We love this time of year, when throngs of blue-jacketed teens and young adults make downtown hum with the activity and excitement of youth.
Yes, the herds of FFA members from farming communities across the nation can sometimes clog the streets, slow downtown traffic to a crawl and overwhelm some favorite lunch spots.
But this week’s return of the huge and growing FFA convention is an especially welcome sight after the height of the pandemic walloped downtown commerce and resulted in the calling-off of the 2020 FFA gathering and so many other huge events that are the lifeblood of the city’s convention and tourism business.
The city’s long relationship with the FFA convention is one to cherish. The event has taken place in Indianapolis annually since 2006, with the exception of a three-year stint in Louisville from 2013-2015 and the pandemic cancellation.
But since 2020, the convention and downtown have gradually been regaining steam. Last year’s convention saw 69,600 people in attendance, which outpaced pre-pandemic numbers from 2019. As Alex Brown of Inside INdiana Business reported, the convention is expected to surpass the 70,000 figure this year, a reflection of the increase in membership.
To its credit, the Indianapolis-based agricultural education organization has managed to grow membership amid a shrinking rural population by offering group memberships to high school agricultural classes, rather than just relying on individual membership fees.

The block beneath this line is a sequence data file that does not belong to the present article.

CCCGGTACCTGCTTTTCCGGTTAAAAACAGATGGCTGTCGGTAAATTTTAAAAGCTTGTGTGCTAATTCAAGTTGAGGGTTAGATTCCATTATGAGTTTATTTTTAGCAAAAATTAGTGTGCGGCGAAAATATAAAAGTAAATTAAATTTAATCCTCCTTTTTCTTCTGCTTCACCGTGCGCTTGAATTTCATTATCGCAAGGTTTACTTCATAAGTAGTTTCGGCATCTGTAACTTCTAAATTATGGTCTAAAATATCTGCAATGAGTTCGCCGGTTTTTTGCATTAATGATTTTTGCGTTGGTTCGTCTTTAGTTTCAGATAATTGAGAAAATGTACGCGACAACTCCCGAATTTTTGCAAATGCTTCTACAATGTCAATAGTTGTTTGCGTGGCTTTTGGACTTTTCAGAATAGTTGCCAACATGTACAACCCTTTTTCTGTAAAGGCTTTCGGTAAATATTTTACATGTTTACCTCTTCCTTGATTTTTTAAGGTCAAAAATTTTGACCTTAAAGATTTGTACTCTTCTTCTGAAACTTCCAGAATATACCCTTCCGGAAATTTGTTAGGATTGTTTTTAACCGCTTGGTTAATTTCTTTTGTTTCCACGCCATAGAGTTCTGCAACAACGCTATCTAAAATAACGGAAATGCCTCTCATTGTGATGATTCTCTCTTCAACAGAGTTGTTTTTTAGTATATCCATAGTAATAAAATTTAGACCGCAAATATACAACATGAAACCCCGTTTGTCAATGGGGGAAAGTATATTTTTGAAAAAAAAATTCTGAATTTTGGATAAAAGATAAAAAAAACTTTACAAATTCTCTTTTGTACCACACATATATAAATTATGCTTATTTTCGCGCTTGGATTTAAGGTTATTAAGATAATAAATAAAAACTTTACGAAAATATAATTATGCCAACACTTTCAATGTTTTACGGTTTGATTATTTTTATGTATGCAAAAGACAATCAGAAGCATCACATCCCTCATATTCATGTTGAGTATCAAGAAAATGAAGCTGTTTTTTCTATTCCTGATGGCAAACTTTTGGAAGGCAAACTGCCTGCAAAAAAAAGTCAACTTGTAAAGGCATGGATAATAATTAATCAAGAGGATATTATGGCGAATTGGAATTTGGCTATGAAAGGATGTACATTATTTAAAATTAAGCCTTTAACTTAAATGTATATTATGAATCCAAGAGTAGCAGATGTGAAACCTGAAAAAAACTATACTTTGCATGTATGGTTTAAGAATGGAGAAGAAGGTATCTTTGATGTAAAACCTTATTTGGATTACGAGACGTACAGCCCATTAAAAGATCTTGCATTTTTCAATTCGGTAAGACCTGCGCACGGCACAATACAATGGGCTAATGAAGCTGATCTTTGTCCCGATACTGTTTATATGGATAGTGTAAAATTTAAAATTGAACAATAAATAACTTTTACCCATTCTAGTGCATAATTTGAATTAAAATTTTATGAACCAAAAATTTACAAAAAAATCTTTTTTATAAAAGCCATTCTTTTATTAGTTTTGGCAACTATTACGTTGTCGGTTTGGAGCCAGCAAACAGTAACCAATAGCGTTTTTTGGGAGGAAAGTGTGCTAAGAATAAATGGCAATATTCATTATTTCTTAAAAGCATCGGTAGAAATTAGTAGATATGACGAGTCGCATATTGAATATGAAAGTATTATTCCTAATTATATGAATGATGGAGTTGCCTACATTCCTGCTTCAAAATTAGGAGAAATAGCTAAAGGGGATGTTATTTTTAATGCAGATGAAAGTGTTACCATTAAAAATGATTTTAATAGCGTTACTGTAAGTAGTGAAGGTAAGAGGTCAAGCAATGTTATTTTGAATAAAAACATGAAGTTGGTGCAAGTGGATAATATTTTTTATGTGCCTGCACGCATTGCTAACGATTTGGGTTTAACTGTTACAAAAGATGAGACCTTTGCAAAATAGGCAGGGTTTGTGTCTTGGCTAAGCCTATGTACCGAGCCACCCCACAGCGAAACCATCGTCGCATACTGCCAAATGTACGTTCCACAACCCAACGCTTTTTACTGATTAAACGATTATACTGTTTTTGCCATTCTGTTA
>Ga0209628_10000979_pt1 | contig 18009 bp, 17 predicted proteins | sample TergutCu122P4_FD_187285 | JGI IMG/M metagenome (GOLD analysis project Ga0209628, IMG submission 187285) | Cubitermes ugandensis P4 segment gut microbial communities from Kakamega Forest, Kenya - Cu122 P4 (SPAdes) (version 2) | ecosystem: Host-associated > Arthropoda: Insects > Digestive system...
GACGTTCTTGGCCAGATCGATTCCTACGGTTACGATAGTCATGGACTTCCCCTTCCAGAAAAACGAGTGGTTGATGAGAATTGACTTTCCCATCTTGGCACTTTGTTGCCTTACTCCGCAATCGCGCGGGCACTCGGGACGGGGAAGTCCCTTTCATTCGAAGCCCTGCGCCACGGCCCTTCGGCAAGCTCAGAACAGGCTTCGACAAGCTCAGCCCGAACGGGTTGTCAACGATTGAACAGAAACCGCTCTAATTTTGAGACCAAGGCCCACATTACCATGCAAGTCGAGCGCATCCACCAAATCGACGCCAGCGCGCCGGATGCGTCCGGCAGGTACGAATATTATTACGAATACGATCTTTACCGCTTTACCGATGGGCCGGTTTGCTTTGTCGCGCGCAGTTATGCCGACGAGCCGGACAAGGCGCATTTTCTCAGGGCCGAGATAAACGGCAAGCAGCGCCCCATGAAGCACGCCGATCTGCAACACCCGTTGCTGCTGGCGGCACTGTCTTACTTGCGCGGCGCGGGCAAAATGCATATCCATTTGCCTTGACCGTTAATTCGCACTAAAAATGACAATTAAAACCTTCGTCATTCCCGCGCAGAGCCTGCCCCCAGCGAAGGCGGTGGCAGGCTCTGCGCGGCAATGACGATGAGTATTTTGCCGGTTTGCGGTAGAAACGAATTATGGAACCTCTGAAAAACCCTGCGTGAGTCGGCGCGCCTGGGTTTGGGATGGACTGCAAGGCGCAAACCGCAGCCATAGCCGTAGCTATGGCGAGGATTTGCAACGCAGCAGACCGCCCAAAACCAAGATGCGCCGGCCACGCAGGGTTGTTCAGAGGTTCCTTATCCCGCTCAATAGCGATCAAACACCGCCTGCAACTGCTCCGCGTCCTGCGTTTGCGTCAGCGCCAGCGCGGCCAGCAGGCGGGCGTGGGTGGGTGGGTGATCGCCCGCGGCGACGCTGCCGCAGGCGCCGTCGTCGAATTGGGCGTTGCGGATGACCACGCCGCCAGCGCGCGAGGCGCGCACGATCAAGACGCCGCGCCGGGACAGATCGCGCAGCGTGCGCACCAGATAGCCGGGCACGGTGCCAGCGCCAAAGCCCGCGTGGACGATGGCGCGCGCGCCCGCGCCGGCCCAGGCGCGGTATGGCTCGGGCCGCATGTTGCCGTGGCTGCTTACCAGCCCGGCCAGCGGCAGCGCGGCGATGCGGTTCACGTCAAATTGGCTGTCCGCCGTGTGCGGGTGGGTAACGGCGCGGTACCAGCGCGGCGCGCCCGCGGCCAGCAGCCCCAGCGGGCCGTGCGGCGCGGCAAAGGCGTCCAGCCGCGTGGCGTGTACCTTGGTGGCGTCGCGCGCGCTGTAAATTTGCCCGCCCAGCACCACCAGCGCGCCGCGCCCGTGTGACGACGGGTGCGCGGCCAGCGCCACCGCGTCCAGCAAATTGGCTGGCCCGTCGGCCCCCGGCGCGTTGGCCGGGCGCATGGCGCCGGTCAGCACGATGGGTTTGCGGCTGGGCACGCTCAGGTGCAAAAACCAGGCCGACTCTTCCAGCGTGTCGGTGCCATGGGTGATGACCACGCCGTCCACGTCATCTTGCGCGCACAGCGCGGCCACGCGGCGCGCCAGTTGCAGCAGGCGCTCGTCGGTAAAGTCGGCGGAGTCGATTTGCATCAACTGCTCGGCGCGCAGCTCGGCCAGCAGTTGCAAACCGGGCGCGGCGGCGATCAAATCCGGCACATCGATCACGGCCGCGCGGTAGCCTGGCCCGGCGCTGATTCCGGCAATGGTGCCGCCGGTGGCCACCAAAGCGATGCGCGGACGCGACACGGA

“We have an opportunity, what we call affiliate memberships, so all students in their classroom can be part of FFA if they pay one flat fee,” National FFA President Molly Ball recently told Gerry Dick on his “Business & Beyond” podcast. “That’s what more and more states are doing. … we want all students in agricultural education to be part of FFA.”
Among the benefits of having the annual four-day FFA convention in Indianapolis is that it is expected to generate nearly $40 million in economic impact, filling downtown hotels and restaurants and bringing all sorts of discretionary spending.
The event, which ends Saturday, also helps fill several entertainment venues, with country music star Lainey Wilson performing at a sold-out concert at Gainbridge Fieldhouse, the World’s Toughest Rodeo taking over the Indiana Farmers Coliseum at the Indiana State Fairgrounds and hypnotist Michael C. Anthony entertaining FFA members at the Indiana Convention Center.
But perhaps most important, the event will expose many rising agriculture students to the state’s emerging ag-tech sector and potentially lure them to Indiana when it comes time for them to find employment.
That could help fill troublesome gaps in the state’s talent pipeline—a problem economic development officials are working feverishly to address.
Indiana colleges, as well as organizations and businesses based or operating in the state, are among the many exhibitors that have reserved space on the exposition floor. Among them are Nestle, Rose Acre Farms, Miller Poultry, Purdue University, Purdue’s extension service and the Indiana Farm Service Agency of the U.S. Department of Agriculture.
One inside advantage the vendors have is proximity. They can actually take FFA members on field trips to visit their facilities while the students are in town.
Among the Indiana businesses students will have a chance to visit are Beck’s Hybrids in Atlanta, Corteva Agriscience in Indianapolis and Fair Oaks Farms in Fair Oaks.
All the exposure promises to do good for Indiana’s economy and its future workforce.•
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